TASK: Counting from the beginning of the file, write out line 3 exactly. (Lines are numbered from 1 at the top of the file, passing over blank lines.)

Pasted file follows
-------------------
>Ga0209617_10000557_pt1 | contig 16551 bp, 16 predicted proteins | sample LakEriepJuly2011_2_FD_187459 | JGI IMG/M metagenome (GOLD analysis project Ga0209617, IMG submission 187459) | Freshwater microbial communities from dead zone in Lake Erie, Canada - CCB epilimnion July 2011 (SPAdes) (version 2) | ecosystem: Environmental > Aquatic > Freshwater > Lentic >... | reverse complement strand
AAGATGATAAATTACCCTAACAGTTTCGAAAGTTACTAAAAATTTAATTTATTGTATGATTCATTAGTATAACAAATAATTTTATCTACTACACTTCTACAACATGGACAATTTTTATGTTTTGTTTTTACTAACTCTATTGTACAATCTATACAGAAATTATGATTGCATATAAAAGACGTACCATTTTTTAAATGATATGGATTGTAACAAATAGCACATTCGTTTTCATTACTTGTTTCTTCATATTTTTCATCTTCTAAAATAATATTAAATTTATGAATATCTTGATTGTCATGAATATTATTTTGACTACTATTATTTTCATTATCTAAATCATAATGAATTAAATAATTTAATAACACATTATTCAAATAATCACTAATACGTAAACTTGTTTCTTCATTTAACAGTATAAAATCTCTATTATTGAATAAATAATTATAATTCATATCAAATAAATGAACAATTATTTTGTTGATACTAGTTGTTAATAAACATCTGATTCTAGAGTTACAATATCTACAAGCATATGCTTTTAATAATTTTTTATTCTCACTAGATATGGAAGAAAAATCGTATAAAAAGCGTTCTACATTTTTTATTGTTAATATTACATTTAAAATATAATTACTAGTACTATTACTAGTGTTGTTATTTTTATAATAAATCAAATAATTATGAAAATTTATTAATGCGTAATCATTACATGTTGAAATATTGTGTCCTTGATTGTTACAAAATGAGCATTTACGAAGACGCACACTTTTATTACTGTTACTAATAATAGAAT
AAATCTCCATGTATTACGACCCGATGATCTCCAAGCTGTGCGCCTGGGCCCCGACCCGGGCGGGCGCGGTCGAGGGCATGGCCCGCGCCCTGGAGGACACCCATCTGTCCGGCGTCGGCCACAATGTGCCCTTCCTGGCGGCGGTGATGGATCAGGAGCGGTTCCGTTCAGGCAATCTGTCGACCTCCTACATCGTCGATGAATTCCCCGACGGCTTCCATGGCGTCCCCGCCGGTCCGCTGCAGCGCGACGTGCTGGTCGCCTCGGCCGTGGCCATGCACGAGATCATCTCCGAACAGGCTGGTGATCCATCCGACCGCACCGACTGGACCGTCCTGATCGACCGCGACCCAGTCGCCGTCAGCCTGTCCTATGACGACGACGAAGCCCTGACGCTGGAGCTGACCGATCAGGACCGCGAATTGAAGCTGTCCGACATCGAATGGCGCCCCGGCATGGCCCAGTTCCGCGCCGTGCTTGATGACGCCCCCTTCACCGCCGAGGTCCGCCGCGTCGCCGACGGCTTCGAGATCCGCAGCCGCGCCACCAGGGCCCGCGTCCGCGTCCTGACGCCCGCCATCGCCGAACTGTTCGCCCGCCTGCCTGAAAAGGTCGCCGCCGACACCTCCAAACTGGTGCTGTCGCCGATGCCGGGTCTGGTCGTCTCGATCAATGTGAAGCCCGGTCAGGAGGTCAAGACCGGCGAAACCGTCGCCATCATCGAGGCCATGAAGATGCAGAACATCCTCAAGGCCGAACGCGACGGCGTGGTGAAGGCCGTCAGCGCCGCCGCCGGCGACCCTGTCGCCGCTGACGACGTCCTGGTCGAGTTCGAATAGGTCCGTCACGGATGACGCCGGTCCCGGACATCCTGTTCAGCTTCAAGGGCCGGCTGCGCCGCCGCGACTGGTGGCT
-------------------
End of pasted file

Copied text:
AAATCTCCATGTATTACGACCCGATGATCTCCAAGCTGTGCGCCTGGGCCCCGACCCGGGCGGGCGCGGTCGAGGGCATGGCCCGCGCCCTGGAGGACACCCATCTGTCCGGCGTCGGCCACAATGTGCCCTTCCTGGCGGCGGTGATGGATCAGGAGCGGTTCCGTTCAGGCAATCTGTCGACCTCCTACATCGTCGATGAATTCCCCGACGGCTTCCATGGCGTCCCCGCCGGTCCGCTGCAGCGCGACGTGCTGGTCGCCTCGGCCGTGGCCATGCACGAGATCATCTCCGAACAGGCTGGTGATCCATCCGACCGCACCGACTGGACCGTCCTGATCGACCGCGACCCAGTCGCCGTCAGCCTGTCCTATGACGACGACGAAGCCCTGACGCTGGAGCTGACCGATCAGGACCGCGAATTGAAGCTGTCCGACATCGAATGGCGCCCCGGCATGGCCCAGTTCCGCGCCGTGCTTGATGACGCCCCCTTCACCGCCGAGGTCCGCCGCGTCGCCGACGGCTTCGAGATCCGCAGCCGCGCCACCAGGGCCCGCGTCCGCGTCCTGACGCCCGCCATCGCCGAACTGTTCGCCCGCCTGCCTGAAAAGGTCGCCGCCGACACCTCCAAACTGGTGCTGTCGCCGATGCCGGGTCTGGTCGTCTCGATCAATGTGAAGCCCGGTCAGGAGGTCAAGACCGGCGAAACCGTCGCCATCATCGAGGCCATGAAGATGCAGAACATCCTCAAGGCCGAACGCGACGGCGTGGTGAAGGCCGTCAGCGCCGCCGCCGGCGACCCTGTCGCCGCTGACGACGTCCTGGTCGAGTTCGAATAGGTCCGTCACGGATGACGCCGGTCCCGGACATCCTGTTCAGCTTCAAGGGCCGGCTGCGCCGCCGCGACTGGTGGCT